Cumberland Island National Seashore

101 Wheeler St

St Marys is the gateway to Cumberland Island, Georgia's largest and southernmost barrier island. Here pristine maritime forests, undeveloped beaches and wide marshes whisper the stories of both man and nature. Natives, missionaries, enslaved African Americans and Wealthy Industrialists all walked here.  Cumberland Island is also home to over 9,800 acres of Congressionally designated Wilderness.


More than 50 miles of hiking trails and roads meander through maritime forests, interior wetlands, historic districts, marsh ecosystems, and the beautiful beaches. Trails, beach, and roadways (not marked private) are all available for hiking.

Boating and Kayaking

Private Boating
Visitors are welcome to take their own boats to Cumberland Island. Please take time to read through the following rules and regulations.
All private boat docking is first come, first serve
Docking is permitted between the hours of sunrise and sunset; no overnight docking
Vessels must be under 35 feet
Visitors must still pay the park entry fee upon arrival, or have an America the Beautiful pass with them; self pay stations are available at each dock
Shore tying is acceptable; be aware of oyster beds and tidal changes


There are no paved roads on the island. All roads, including the Main Road, are sandy surfaces. Conditions can vary but often the surface is soft, making riding more difficult and slower. Bikes will need wider tires to be ridable (no thin street tires).


Anglers enjoy numerous fishing opportunities including stream fishing for trout, bobbing for Blue Gill and Bass in freshwater lakes, shore and deep sea fishing, and gathering shrimp and crabs from the marshes.

Fishing is welcome within the boundaries of Cumberland Island National Seashore - including from Sea Camp, Plum Orchard and Dungeness Docks - in a manner which does not interfere with boat and pedestrian traffic. Be sure not to interfere with boat operations by having lines, tackle, floats, bait buckets or other gear in the path of any docking boat.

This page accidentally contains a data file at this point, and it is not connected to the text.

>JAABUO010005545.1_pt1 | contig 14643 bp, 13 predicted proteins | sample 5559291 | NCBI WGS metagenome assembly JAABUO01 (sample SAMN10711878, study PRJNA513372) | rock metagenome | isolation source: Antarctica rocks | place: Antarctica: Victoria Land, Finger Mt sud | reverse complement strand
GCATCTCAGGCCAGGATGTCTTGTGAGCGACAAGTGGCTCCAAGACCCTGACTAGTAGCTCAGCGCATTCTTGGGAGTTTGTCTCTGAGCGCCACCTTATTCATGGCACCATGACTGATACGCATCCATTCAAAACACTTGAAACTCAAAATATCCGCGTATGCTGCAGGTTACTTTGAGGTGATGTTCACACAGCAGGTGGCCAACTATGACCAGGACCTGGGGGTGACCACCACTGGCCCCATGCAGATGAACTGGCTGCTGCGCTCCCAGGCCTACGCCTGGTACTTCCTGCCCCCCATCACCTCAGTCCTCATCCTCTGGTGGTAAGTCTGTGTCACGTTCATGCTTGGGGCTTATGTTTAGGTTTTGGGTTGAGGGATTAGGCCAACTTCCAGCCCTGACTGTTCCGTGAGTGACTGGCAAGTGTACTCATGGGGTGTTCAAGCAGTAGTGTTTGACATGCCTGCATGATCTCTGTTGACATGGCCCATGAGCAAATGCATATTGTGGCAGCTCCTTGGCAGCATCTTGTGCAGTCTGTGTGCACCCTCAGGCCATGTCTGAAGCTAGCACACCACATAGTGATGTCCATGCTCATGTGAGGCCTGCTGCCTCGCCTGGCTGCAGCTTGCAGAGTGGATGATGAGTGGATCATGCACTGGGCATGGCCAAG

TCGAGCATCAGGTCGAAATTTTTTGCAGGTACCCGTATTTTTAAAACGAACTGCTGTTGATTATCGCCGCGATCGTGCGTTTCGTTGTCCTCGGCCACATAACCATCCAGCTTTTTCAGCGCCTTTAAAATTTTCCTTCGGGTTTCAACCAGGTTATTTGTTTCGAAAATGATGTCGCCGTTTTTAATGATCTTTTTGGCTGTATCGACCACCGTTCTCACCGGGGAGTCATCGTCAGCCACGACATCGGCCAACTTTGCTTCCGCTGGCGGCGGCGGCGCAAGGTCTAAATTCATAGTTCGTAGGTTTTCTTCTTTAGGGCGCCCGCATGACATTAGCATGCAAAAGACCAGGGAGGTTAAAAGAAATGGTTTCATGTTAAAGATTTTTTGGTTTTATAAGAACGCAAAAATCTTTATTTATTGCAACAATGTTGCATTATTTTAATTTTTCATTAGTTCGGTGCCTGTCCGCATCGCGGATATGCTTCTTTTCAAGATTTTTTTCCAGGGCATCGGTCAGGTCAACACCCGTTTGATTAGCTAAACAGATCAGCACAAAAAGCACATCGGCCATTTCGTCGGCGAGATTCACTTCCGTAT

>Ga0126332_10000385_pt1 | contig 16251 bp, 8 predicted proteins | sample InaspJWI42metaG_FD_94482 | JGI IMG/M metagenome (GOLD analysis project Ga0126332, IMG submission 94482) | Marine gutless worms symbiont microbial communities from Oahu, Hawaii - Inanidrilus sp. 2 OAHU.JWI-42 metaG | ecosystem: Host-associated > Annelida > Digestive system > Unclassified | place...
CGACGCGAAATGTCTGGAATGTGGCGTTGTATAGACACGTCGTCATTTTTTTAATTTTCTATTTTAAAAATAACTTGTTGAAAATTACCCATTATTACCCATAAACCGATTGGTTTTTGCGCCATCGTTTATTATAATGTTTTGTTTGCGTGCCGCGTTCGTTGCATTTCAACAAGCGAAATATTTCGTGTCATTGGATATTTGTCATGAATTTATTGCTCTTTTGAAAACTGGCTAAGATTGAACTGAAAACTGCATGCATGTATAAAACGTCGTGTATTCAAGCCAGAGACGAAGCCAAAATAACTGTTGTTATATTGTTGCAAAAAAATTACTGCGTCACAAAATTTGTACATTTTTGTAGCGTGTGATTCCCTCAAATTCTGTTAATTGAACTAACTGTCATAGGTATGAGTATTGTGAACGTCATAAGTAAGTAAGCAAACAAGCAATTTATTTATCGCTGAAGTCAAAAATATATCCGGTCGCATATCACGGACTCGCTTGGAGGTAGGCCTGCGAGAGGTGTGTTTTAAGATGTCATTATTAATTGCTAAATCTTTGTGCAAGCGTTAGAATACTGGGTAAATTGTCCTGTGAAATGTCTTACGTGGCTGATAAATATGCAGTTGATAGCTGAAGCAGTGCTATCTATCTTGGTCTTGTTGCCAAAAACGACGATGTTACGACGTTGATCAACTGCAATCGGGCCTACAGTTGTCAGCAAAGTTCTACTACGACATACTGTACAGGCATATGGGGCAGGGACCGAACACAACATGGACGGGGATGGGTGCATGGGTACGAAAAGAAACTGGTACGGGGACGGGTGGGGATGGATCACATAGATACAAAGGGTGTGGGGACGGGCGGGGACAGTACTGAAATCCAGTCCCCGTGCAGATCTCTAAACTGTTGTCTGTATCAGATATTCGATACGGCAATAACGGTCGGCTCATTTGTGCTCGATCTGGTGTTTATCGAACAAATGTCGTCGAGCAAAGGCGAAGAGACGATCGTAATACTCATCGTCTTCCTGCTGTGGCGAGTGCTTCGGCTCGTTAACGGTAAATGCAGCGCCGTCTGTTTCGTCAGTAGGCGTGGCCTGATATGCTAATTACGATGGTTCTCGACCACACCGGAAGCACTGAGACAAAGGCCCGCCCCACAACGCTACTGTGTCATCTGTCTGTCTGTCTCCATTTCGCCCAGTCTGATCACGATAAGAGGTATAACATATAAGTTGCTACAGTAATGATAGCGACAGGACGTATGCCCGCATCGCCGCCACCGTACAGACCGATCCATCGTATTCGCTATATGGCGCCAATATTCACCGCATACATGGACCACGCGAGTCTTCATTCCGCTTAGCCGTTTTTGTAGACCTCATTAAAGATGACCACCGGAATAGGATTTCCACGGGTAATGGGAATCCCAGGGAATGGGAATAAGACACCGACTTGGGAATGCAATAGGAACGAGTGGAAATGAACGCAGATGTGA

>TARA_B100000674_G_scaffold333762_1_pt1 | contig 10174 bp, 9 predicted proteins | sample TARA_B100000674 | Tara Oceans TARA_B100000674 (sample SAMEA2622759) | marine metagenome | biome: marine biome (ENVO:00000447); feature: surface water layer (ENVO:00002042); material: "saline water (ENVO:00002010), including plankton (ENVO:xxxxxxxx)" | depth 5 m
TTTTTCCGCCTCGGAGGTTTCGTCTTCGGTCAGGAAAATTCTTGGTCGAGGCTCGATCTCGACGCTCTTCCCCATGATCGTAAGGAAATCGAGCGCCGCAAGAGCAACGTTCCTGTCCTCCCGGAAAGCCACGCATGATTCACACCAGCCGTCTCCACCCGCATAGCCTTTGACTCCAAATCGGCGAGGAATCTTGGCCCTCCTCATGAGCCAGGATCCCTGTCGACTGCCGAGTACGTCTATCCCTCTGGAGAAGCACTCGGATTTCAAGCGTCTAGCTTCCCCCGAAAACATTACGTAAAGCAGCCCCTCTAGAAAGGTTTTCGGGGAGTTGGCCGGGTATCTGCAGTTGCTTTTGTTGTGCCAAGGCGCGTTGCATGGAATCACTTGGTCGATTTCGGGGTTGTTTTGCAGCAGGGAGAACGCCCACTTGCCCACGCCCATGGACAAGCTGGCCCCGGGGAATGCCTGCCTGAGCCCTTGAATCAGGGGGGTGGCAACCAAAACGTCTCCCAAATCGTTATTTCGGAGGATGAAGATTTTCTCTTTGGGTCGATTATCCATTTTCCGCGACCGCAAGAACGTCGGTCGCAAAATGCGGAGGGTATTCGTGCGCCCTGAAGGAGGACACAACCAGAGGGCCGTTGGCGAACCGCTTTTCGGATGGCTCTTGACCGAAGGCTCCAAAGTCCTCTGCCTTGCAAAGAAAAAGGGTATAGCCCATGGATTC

Fish may be cleaned at the Northend of Sea Camp Dock, and the remains can be disposed of in the water.


Cumberland Island is home to 17 miles of undeveloped beach. Plenty of warm sun, blue water, and soft sand greet visitors. Swimming is a very popular activity for day visitors and campers alike. It is a wild beach, so being prepared and taking a few precautions will make for a more enjoyable visit.

The quickest way to get to the beach is by hiking a half a mile across the island from the Sea Camp dock.
It is the open ocean. All the tides and currents that affect it, and all the animals that call it home can be there.
There are no lifeguards.
Rip currents can form. Check the surf forecast or ask a ranger for the rip current risk the day of your visit.
Protect yourself from the sun. Drink plenty of water.

Cumberland Island Camping

Cumberland Island offers  five campgrounds , which include designated campsites at Sea Camp and Stafford Beach; and Wilderness campsites at: Hickory Hill, Yankee Paradise and Brickhill Bluff. Camping is only permitted in these five campgrounds.  A permit is required to camp in any of these five camping areas.